This section is from the book "The Law Of Contracts", by William Herbert Page. Also available from Amazon: Commercial Contracts: A Practical Guide to Deals, Contracts, Agreements and Promises.
The question, who is authorized to receive payment so as to discharge the obligation, usually turns on questions of ownership and agency, and is related to contract only collaterally. Payment to the original payee of a negotiable instrument, is not discharged as to an indorsee for value before maturity and without notice.1 The maker is not discharged by payment to the payee without surrender of the note even if the indorsee and payee had agreed to conceal the fact of the transfer from such maker.2 So the maker cannot pay the original payee after maturity after notice to the maker of assignment.3 If a note is assigned but not indorsed, it has been held that payment to the original payee is a discharge, although the note is not produced.4 Whether payment, to an agent of the creditor is a discharge of the debt, is determined by questions of agency. If the funds thus paid in actually reach the hands of the creditor, the debt is of course discharged, even if the agent to whom payment was made had no authority to receive such payment. An agent authorized to receive payment has no authority to accept payment in anything but money. Hence he cannot receive corporate stock.5 An agent authorized to collect overdue interest, who does not have possession of the instrument evidencing the indebtedness, has no authority to receive payment of the debt, and payment to him is not therefore a discharge. The bank at which a note is made payable, is not thereby made an agent of the creditor. Accordingly, a deposit in such bank by the debtor for the purpose of paying such note, is not of itself payment.6 So a deposit by a debtor in a bank to the account of his creditor is not payment unless he consents thereto, since the bank is the agent of the debtor.7 Payment to an administrator of the creditor appointed by the Probate Court of decedent's domicile, is a discharge of the debt. An executor under a Avill made during a temporary visit to another state, to whom the note has been given for safe keeping, cannot enforce payment thereof.8 Since the statute forbidding assignments of claims against the government in certain cases, is intended solely for the benefit of the government, payment by the government to the assignee will discharge its liability to the assignor.9 Payment of a salary to a de facto officer, is no discharge of the liability of the public corporation to the de jure officer entitled thereto.10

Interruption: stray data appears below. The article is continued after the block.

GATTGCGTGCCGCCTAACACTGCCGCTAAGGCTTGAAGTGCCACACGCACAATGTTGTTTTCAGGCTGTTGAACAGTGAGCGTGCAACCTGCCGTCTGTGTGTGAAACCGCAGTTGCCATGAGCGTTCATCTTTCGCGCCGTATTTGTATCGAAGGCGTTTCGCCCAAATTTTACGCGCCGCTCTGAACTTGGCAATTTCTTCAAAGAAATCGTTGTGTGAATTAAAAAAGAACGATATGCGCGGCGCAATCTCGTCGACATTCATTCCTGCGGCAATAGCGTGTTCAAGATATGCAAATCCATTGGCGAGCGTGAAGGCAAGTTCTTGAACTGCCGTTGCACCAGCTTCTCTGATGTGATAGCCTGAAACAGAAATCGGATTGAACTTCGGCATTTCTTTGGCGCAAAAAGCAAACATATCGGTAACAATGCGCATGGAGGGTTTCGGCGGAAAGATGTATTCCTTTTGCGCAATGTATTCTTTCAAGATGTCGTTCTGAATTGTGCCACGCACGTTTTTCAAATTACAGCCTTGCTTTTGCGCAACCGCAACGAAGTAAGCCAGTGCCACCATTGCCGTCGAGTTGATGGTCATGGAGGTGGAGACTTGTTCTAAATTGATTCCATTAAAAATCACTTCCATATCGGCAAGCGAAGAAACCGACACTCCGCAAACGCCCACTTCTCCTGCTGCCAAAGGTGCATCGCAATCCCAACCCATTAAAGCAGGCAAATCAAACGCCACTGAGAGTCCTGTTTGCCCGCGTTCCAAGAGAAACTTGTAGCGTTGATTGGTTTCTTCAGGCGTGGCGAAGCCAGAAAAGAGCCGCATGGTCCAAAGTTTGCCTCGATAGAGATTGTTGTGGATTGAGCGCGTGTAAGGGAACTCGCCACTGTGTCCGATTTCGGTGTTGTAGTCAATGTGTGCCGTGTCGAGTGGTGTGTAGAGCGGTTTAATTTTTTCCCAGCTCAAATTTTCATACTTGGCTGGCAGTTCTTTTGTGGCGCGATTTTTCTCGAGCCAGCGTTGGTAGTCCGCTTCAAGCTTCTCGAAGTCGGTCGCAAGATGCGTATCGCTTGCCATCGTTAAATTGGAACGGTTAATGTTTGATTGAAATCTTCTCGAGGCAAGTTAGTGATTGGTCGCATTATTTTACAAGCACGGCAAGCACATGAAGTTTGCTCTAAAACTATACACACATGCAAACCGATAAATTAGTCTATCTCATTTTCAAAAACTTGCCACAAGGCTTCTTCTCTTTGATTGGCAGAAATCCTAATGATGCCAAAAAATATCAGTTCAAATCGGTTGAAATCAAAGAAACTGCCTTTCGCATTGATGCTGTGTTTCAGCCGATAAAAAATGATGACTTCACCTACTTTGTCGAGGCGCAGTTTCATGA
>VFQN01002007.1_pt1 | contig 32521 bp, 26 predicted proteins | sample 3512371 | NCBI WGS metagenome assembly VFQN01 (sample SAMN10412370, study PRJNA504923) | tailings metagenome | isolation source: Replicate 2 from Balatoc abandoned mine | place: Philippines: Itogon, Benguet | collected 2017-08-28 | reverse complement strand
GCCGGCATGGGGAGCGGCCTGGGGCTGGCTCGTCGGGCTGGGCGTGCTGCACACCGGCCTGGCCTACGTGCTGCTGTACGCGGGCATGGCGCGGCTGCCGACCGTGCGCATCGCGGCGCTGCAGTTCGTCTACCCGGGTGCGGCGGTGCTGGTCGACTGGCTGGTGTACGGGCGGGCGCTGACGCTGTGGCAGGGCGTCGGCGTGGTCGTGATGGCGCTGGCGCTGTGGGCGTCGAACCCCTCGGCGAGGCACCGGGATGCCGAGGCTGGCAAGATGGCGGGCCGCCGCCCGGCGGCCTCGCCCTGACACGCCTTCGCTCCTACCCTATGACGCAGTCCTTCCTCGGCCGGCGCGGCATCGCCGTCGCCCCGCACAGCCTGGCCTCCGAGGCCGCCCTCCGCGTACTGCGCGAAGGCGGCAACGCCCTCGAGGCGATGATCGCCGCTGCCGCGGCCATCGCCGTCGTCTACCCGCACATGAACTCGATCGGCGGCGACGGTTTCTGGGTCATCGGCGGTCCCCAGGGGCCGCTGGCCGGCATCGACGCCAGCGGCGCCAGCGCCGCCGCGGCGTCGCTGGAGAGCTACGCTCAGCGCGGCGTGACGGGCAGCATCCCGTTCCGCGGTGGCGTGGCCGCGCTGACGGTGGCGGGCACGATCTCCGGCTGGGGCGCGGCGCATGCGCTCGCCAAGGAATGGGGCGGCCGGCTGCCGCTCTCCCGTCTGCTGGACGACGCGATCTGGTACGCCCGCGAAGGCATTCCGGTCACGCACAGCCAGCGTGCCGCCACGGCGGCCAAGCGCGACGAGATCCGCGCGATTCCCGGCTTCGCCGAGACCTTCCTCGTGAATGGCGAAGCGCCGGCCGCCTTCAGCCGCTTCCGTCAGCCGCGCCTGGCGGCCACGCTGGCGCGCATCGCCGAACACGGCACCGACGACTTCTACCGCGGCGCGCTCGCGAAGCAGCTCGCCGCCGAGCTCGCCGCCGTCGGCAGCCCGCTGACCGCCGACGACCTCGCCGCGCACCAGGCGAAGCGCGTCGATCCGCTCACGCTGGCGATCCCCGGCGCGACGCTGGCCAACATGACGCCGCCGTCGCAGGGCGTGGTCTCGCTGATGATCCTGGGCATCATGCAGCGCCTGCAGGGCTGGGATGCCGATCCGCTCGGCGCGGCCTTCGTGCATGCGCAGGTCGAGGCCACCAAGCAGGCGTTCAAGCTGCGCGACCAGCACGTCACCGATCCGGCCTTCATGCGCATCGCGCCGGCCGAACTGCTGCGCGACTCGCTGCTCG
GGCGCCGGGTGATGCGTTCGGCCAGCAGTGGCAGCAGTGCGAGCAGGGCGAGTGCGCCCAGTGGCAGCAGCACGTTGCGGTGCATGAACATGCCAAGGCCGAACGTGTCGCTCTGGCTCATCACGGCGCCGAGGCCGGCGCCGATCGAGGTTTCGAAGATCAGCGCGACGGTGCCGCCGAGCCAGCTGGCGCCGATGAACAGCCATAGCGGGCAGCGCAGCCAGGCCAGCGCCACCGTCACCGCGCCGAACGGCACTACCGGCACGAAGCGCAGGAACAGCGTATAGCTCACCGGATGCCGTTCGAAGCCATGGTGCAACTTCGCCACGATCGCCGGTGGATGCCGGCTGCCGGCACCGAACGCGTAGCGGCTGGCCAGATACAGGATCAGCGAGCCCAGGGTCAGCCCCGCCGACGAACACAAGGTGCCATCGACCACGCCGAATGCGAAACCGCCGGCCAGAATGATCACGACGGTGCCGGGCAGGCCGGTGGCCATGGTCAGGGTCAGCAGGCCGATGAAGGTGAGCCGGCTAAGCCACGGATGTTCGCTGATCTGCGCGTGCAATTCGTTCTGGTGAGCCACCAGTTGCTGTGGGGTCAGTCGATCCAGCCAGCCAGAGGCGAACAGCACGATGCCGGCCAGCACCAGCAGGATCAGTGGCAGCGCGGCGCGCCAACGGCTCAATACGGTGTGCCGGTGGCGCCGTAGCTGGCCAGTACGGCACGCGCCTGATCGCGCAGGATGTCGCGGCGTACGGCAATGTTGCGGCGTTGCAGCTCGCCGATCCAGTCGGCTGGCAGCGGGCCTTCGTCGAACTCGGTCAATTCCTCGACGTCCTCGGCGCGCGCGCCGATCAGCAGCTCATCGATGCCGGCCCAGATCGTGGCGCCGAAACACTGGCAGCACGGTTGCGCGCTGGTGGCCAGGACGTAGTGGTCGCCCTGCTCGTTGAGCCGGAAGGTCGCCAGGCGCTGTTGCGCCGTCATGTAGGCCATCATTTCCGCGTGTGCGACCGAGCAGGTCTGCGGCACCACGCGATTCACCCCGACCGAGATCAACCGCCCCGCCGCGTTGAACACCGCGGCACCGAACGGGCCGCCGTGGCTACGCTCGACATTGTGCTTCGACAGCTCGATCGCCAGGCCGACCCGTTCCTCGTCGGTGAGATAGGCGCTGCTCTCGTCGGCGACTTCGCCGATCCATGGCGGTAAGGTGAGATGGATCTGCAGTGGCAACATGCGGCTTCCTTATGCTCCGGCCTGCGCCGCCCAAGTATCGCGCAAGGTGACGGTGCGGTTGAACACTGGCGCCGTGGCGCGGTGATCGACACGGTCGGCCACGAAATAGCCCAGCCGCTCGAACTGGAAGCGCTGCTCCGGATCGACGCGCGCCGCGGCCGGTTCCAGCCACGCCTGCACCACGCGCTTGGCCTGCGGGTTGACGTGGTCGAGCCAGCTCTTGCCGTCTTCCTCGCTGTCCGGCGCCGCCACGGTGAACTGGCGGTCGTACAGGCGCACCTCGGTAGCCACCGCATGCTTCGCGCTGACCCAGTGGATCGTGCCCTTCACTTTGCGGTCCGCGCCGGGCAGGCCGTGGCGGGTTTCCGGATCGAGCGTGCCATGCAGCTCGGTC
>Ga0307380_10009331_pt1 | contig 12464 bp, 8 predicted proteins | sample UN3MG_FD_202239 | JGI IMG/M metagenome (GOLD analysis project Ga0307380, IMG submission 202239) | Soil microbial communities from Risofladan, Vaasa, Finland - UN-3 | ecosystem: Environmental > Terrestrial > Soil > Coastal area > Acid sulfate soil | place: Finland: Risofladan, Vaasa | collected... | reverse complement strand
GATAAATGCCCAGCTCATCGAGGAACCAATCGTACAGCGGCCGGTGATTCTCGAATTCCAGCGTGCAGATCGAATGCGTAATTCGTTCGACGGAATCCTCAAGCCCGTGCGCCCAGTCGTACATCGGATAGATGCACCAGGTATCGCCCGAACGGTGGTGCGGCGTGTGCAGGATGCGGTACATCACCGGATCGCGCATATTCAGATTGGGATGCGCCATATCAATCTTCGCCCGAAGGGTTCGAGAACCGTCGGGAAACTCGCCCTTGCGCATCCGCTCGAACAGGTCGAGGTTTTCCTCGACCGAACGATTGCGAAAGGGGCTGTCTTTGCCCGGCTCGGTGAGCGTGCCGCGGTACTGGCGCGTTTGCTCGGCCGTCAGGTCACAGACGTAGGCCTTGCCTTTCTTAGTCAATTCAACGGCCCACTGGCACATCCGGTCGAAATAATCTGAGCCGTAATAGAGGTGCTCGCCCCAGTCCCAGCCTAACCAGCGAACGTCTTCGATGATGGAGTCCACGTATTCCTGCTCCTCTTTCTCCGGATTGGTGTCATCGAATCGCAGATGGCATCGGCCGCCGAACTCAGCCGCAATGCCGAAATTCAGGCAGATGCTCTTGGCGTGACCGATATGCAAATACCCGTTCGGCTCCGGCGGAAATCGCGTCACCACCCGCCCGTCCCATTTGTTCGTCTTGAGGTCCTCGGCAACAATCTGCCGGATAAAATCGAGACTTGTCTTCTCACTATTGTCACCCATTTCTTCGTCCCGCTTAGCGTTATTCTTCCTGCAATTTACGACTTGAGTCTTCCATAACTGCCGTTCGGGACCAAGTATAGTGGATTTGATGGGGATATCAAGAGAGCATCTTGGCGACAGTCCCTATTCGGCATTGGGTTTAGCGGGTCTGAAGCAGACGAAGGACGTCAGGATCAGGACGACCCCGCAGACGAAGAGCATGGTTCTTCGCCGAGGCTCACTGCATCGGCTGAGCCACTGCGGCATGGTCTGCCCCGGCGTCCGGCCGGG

9 Meyer v. Stadtler, 23 Tex. Civ. App. 432; 56 S. W. 108.
1 Wilson v. Campbell, 110 Mich. 580; 35 L. R. A. 544; 68 N. W. 278; Hollinshead v. Stuart, 8 N. D. 35; 42 L. R. A. 659; 77 N. W. 89.
2 Tuck v. Bank. 108 Ga. 446; 75 Am. St. Rep. 69; 33 S. E. 983.
3 Maekay v. Church, 15 R. I. 121; 2 Am. St. Rep. 881; 23 Atl. 108.
4 Vann v. Marbury, 100 Ala. 438; 46 Am. St. Rep. 70; 23 L. R. A. 325; 14 So. 273.
5 Bank v. Hart. 37 Neb. 197: 40 Am. St. Rep. 479; 20 L. R. A. 780; 55 N. W. 631.